Skin grafting is a procedure that is used to reconstruct damaged skin tissue or temporarily cover a wound. A portion of skin is surgically removed from one part of the body, called the donor site, and transplanted to the damaged area. When skin is burned or wounded extensively, this surgical procedure can protect a patient’s skin and overall health. A skin graft can prevent bacterial or viral infections, regulate body temperature and protect the body from fluid loss.
There are two types of skin grafts: split-thickness grafts and full-thickness grafts. A split-thickness graft involves removing the outermost layers of the skin, the epidermis and part of the dermis, from the donor site. Used for more severe injuries, a full-thickness graft removes all layers of the skin. Full-thickness skin grafting is complicated and creates a larger wound at the donor site but also provides more natural looking results at the originally wounded area.
What to Expect
A skin graft procedure is usually performed under general anesthesia. Once the graft is removed from the donor site and transplanted to the new area, it is held in place with several stitches and a padded dressing. The donor site will also be covered with a sterile dressing and should heal within several days. After the surgery, the patient should wear a dressing for one to two weeks and avoid any exercises that may stretch the graft. Patients may experience a longer recovery period for full-thickness grafts. While most skin grafts are successful, patients may require another graft if the first does not heal properly.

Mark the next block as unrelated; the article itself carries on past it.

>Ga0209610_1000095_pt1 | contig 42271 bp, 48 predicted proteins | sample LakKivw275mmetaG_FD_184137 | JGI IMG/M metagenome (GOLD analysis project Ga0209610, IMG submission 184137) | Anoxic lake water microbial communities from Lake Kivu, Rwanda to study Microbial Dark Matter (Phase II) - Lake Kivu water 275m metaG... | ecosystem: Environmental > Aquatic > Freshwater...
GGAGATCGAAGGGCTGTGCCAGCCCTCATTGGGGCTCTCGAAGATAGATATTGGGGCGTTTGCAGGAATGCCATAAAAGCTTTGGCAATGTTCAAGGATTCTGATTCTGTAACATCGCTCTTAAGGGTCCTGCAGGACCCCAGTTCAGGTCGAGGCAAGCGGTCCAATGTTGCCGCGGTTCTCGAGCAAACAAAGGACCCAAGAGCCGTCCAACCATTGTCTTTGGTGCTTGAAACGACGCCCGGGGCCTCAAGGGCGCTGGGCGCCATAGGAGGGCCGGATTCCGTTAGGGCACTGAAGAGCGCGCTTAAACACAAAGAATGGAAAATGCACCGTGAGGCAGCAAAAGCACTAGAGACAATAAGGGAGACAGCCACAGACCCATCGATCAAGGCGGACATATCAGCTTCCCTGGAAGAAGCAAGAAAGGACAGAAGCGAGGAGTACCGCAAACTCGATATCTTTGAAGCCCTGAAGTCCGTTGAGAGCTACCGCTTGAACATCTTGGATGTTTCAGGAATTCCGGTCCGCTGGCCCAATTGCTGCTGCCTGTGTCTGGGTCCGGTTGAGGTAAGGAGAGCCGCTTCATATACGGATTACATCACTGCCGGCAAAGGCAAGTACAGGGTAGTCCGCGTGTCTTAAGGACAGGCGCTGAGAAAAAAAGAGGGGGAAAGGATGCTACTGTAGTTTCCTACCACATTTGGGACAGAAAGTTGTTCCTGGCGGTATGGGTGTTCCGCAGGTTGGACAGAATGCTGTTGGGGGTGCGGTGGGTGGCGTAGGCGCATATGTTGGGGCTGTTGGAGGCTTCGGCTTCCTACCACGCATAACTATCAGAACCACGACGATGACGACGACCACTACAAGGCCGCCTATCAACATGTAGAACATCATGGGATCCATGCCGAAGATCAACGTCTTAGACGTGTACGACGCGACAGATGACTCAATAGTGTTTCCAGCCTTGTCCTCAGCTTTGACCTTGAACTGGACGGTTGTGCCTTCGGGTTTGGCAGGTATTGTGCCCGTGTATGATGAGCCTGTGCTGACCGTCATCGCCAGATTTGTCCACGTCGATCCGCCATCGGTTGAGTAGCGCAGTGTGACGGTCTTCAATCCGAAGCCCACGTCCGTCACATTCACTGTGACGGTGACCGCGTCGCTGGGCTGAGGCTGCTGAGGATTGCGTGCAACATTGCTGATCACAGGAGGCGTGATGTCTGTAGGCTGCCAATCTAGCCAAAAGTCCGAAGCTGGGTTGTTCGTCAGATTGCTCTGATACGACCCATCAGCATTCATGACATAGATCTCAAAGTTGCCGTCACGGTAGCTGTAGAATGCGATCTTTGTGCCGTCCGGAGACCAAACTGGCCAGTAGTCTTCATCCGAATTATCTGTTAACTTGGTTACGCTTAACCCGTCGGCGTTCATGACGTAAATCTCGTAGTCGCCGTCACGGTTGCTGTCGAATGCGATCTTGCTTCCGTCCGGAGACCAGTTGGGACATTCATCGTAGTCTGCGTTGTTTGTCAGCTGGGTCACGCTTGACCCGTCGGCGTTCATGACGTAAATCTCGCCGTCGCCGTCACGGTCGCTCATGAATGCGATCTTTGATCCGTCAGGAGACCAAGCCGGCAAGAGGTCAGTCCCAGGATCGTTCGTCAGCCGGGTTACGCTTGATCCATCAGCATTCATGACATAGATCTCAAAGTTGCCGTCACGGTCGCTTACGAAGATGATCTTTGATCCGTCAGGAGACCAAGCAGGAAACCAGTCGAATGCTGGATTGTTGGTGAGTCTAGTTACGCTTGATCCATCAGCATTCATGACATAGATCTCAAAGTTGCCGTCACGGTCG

How to Prepare
Pre procedure use of medication should be discussed with your primary care physician prior to your scheduled procedure date. Before the procedure, your physician may request that you do not eat or drink eight to 10 hours before the procedure and stop taking certain medications.